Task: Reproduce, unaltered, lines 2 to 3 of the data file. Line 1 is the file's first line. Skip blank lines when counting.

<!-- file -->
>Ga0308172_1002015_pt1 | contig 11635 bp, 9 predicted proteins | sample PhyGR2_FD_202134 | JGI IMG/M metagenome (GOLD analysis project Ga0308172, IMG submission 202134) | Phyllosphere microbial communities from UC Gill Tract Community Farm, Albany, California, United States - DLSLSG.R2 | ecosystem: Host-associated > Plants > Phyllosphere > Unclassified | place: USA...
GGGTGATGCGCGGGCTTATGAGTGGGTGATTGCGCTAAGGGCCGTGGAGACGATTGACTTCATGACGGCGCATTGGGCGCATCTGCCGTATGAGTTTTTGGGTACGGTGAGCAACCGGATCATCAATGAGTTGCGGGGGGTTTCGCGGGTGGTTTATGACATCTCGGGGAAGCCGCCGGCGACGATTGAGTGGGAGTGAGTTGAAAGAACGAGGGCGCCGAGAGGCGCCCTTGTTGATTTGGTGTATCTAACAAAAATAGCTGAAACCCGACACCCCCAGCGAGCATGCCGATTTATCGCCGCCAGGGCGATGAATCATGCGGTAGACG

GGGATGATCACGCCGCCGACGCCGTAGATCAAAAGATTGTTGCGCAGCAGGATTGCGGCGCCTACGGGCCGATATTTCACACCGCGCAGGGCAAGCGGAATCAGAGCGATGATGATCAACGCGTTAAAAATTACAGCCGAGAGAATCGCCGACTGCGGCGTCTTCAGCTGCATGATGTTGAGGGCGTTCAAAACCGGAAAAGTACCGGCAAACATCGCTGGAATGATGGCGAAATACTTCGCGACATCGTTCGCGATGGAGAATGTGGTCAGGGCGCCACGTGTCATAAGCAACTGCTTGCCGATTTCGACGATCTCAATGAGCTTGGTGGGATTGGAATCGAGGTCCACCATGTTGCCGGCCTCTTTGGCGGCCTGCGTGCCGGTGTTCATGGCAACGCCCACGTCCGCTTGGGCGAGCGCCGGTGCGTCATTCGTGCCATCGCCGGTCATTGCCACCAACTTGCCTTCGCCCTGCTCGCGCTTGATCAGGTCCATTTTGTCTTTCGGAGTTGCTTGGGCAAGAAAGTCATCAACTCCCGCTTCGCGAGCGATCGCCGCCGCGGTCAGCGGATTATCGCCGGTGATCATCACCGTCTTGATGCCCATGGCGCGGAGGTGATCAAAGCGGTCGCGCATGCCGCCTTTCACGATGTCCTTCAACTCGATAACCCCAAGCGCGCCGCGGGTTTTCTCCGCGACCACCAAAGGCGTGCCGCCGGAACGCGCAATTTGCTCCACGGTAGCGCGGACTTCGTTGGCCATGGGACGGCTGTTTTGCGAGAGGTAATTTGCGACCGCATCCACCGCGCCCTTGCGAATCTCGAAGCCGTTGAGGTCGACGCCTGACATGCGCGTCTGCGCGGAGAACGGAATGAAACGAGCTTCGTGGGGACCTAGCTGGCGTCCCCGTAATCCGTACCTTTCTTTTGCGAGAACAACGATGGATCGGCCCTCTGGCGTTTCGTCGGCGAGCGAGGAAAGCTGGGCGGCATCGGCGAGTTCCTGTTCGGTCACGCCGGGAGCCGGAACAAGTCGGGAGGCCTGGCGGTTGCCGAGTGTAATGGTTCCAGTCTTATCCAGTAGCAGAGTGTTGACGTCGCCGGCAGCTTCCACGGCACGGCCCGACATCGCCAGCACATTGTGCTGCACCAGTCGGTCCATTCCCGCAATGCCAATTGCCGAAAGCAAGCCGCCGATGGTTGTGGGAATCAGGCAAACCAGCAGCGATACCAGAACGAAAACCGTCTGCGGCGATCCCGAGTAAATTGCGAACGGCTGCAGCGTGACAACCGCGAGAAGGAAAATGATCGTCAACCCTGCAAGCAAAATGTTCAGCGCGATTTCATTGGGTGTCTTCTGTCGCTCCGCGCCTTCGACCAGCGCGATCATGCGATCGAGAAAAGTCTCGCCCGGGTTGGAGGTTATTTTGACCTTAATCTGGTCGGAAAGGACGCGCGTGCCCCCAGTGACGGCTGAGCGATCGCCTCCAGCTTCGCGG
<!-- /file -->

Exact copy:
GGGTGATGCGCGGGCTTATGAGTGGGTGATTGCGCTAAGGGCCGTGGAGACGATTGACTTCATGACGGCGCATTGGGCGCATCTGCCGTATGAGTTTTTGGGTACGGTGAGCAACCGGATCATCAATGAGTTGCGGGGGGTTTCGCGGGTGGTTTATGACATCTCGGGGAAGCCGCCGGCGACGATTGAGTGGGAGTGAGTTGAAAGAACGAGGGCGCCGAGAGGCGCCCTTGTTGATTTGGTGTATCTAACAAAAATAGCTGAAACCCGACACCCCCAGCGAGCATGCCGATTTATCGCCGCCAGGGCGATGAATCATGCGGTAGACG

GGGATGATCACGCCGCCGACGCCGTAGATCAAAAGATTGTTGCGCAGCAGGATTGCGGCGCCTACGGGCCGATATTTCACACCGCGCAGGGCAAGCGGAATCAGAGCGATGATGATCAACGCGTTAAAAATTACAGCCGAGAGAATCGCCGACTGCGGCGTCTTCAGCTGCATGATGTTGAGGGCGTTCAAAACCGGAAAAGTACCGGCAAACATCGCTGGAATGATGGCGAAATACTTCGCGACATCGTTCGCGATGGAGAATGTGGTCAGGGCGCCACGTGTCATAAGCAACTGCTTGCCGATTTCGACGATCTCAATGAGCTTGGTGGGATTGGAATCGAGGTCCACCATGTTGCCGGCCTCTTTGGCGGCCTGCGTGCCGGTGTTCATGGCAACGCCCACGTCCGCTTGGGCGAGCGCCGGTGCGTCATTCGTGCCATCGCCGGTCATTGCCACCAACTTGCCTTCGCCCTGCTCGCGCTTGATCAGGTCCATTTTGTCTTTCGGAGTTGCTTGGGCAAGAAAGTCATCAACTCCCGCTTCGCGAGCGATCGCCGCCGCGGTCAGCGGATTATCGCCGGTGATCATCACCGTCTTGATGCCCATGGCGCGGAGGTGATCAAAGCGGTCGCGCATGCCGCCTTTCACGATGTCCTTCAACTCGATAACCCCAAGCGCGCCGCGGGTTTTCTCCGCGACCACCAAAGGCGTGCCGCCGGAACGCGCAATTTGCTCCACGGTAGCGCGGACTTCGTTGGCCATGGGACGGCTGTTTTGCGAGAGGTAATTTGCGACCGCATCCACCGCGCCCTTGCGAATCTCGAAGCCGTTGAGGTCGACGCCTGACATGCGCGTCTGCGCGGAGAACGGAATGAAACGAGCTTCGTGGGGACCTAGCTGGCGTCCCCGTAATCCGTACCTTTCTTTTGCGAGAACAACGATGGATCGGCCCTCTGGCGTTTCGTCGGCGAGCGAGGAAAGCTGGGCGGCATCGGCGAGTTCCTGTTCGGTCACGCCGGGAGCCGGAACAAGTCGGGAGGCCTGGCGGTTGCCGAGTGTAATGGTTCCAGTCTTATCCAGTAGCAGAGTGTTGACGTCGCCGGCAGCTTCCACGGCACGGCCCGACATCGCCAGCACATTGTGCTGCACCAGTCGGTCCATTCCCGCAATGCCAATTGCCGAAAGCAAGCCGCCGATGGTTGTGGGAATCAGGCAAACCAGCAGCGATACCAGAACGAAAACCGTCTGCGGCGATCCCGAGTAAATTGCGAACGGCTGCAGCGTGACAACCGCGAGAAGGAAAATGATCGTCAACCCTGCAAGCAAAATGTTCAGCGCGATTTCATTGGGTGTCTTCTGTCGCTCCGCGCCTTCGACCAGCGCGATCATGCGATCGAGAAAAGTCTCGCCCGGGTTGGAGGTTATTTTGACCTTAATCTGGTCGGAAAGGACGCGCGTGCCCCCAGTGACGGCTGAGCGATCGCCTCCAGCTTCGCGG